The USD managed to cross to the strong side of the weekly pivot in AUDUSD (0.9297), USDCAD (1.0568), EURUSD (1.4925) and USDCHF (1.0120), all of which are levels worth watching intraday. A sharp move back through these levels suggests we're just seeing some churning in the range for now. The argument that this isn't just a sharp move within the range is enhanced if we get a close through 1.4820 in EURUSD in the sessions ahead, and for example, below 0.9210 in AUDUSD.

Inflation data
Today's UK inflation data was slightly higher than expected, but not enough to serve as a catalyst. US PPI data served up a rather shocking -0.6% drop for the core ex Food and Energy index on month-on-month comparisons and a mere +0.7% YoY, which is the lowest reading since the core PPI dipped sharply in 2002- 03. This is not necessarily a USD-negative development if the idea rubs off that low US inflation could mean lower inflation elsewhere and that too much tightening is priced into the market for other central banks.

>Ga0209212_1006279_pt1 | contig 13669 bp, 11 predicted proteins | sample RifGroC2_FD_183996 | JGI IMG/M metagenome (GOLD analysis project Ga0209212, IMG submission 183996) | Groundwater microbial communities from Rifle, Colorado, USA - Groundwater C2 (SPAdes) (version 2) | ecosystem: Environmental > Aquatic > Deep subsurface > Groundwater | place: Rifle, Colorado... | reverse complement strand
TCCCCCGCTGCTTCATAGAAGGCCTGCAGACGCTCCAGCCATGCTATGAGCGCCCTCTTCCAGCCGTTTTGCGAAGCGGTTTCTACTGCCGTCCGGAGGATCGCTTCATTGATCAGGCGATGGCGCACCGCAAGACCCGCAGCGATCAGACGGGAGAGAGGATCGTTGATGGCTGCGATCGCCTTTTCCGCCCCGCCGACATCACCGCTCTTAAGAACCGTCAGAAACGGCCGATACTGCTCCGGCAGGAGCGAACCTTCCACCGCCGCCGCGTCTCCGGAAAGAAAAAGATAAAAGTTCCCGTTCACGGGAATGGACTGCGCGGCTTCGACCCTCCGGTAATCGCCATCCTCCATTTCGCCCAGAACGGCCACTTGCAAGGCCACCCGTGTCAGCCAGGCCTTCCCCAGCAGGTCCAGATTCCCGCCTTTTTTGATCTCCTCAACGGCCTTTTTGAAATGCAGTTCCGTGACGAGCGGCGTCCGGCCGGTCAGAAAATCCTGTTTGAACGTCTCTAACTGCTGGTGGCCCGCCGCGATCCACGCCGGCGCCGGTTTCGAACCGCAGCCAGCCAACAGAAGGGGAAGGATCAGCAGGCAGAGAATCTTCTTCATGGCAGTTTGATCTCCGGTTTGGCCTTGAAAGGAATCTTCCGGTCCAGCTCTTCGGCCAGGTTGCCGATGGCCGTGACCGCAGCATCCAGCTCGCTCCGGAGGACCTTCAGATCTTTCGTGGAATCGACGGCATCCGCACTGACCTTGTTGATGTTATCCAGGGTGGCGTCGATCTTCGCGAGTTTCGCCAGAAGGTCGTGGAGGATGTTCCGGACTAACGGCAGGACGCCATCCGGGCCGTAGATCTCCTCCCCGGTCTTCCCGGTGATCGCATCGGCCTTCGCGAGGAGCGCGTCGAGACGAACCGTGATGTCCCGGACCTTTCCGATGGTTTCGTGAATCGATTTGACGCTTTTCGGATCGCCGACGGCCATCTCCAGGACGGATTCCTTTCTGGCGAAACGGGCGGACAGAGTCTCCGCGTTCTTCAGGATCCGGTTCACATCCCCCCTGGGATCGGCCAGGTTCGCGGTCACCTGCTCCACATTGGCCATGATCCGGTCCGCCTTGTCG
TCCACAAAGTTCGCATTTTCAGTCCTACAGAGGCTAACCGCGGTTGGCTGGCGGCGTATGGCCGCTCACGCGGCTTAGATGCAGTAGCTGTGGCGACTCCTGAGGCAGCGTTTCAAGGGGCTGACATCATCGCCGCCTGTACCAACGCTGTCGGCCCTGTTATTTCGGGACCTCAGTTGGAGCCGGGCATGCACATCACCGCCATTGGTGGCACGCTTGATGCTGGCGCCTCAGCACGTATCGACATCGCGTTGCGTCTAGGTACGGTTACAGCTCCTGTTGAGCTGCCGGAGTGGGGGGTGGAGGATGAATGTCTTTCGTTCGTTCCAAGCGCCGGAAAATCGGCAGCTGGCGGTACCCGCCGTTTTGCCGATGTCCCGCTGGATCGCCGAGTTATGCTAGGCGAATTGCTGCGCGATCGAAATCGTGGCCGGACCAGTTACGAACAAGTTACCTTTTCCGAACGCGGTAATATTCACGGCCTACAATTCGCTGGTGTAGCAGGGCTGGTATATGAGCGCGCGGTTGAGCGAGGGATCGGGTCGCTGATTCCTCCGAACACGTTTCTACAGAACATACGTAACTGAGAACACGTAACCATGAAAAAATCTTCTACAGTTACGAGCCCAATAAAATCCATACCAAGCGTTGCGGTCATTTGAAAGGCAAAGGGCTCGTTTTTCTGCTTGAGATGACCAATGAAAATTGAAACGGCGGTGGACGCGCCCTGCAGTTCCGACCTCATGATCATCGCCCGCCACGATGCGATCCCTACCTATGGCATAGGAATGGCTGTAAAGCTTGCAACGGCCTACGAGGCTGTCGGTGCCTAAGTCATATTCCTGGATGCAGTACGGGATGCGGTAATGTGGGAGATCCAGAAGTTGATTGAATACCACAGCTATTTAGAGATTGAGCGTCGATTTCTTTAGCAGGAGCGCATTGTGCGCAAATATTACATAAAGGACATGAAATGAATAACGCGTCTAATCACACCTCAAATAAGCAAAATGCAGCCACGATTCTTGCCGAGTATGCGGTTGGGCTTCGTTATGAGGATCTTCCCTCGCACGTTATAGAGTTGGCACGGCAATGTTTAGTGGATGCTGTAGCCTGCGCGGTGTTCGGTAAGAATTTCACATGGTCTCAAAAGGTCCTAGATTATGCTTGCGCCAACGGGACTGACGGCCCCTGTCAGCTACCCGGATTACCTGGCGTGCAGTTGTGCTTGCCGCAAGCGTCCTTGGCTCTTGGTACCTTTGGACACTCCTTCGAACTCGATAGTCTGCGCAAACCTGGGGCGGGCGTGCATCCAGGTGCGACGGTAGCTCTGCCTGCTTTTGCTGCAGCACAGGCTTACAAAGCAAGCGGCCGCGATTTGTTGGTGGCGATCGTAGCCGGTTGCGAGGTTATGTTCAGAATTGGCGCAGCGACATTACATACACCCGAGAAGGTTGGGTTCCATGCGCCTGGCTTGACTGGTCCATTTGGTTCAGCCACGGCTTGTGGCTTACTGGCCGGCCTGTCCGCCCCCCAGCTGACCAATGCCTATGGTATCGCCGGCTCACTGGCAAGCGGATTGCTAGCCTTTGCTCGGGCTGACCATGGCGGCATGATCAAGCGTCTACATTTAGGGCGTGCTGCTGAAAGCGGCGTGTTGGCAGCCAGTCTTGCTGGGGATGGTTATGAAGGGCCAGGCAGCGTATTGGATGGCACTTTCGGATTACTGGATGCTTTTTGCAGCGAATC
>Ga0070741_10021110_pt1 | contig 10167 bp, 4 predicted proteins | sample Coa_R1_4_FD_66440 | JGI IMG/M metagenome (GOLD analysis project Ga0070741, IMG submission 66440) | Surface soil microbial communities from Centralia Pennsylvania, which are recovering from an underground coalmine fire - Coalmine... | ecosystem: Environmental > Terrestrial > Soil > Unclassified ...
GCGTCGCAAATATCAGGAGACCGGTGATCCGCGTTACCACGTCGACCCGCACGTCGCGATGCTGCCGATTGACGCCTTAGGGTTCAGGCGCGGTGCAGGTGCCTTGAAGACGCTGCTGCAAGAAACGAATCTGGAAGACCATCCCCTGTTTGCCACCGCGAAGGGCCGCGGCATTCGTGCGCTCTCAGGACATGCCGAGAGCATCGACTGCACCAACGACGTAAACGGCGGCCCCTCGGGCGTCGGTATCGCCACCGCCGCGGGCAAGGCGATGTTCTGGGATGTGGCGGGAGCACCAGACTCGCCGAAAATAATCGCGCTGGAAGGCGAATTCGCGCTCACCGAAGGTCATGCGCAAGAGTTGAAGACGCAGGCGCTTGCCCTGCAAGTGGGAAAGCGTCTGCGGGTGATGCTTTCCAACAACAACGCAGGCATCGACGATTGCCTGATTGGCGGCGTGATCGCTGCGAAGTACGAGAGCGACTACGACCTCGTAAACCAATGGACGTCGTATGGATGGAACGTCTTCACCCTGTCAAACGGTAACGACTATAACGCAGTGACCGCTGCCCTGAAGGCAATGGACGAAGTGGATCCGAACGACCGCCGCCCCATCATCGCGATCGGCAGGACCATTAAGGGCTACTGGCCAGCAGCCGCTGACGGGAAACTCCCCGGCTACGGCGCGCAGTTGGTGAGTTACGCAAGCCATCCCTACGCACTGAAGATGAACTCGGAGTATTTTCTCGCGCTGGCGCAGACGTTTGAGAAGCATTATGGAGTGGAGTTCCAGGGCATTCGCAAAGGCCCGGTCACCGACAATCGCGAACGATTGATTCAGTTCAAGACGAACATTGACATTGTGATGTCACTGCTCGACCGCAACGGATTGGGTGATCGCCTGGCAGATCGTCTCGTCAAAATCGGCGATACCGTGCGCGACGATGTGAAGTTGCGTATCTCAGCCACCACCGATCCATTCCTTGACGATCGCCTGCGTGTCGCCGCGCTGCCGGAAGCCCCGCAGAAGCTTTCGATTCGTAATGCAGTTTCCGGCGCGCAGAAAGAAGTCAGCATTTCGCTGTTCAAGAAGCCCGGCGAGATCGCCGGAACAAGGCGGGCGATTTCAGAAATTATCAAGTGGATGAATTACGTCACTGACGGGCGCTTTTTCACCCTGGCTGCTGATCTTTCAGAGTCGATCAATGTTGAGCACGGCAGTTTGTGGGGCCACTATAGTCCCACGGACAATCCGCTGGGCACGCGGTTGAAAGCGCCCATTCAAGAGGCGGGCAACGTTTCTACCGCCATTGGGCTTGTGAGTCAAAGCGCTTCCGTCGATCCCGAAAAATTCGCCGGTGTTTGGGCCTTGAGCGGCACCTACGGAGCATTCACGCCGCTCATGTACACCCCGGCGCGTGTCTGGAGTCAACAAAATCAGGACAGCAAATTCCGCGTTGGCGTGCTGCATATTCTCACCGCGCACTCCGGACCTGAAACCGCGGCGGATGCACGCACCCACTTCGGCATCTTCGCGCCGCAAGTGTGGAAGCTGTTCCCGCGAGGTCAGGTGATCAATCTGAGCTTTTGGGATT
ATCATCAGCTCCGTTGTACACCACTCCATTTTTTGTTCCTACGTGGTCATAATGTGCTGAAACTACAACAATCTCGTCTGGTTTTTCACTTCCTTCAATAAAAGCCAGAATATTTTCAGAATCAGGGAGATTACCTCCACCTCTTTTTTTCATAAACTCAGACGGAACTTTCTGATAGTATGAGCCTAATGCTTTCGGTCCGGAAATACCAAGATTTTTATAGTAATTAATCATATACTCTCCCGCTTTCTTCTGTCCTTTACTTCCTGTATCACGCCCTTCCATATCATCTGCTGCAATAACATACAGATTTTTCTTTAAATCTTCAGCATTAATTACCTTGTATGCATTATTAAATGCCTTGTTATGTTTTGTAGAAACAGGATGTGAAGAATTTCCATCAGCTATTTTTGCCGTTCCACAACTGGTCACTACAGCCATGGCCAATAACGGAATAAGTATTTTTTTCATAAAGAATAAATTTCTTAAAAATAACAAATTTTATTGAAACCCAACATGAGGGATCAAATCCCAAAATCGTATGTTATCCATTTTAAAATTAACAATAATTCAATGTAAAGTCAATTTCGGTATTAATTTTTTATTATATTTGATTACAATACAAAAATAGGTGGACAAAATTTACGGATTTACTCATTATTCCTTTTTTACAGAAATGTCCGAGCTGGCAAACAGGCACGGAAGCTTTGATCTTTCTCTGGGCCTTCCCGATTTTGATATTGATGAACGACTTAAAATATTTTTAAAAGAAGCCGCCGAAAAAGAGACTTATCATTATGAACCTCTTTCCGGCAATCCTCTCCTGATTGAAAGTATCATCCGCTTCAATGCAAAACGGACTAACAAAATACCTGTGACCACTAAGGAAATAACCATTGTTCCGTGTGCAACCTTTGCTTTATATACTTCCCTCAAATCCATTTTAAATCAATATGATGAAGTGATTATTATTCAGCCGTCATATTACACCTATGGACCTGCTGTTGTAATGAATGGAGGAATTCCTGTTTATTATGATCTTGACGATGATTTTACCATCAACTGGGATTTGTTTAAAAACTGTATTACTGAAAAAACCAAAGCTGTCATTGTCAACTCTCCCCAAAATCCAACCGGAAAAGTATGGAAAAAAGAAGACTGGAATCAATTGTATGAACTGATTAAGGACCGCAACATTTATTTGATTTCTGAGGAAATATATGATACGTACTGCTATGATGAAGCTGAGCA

Looking ahead
The Industrial Production and Capacity Utilization data out in a bit are a likely to show continued activity pick-up in the US manufacturing sector, which is in the midst of an inventory rebuilding cycle. Tomorrow, GBP is in focus again with the Bank of England minutes. EURGBP is having a try through its 200-day moving average today. GBP seems to be enjoying the low rates environment here much as the JPY is, and the market will be looking for more clues concerning the MPC's feelings about any further quantitative easing moves. Also up tomorrow we have Canadian and US CPI data. Oil prices refuse to break out of the rather high range of late, and the eventual implications for year-on-year inflation comparisons are obvious, since oil was trading below 40 dollars around the beginning of the year. Clearly, after yesterday's Bernanke rhetoric, however, the Fed sees little to worry about on the inflation front.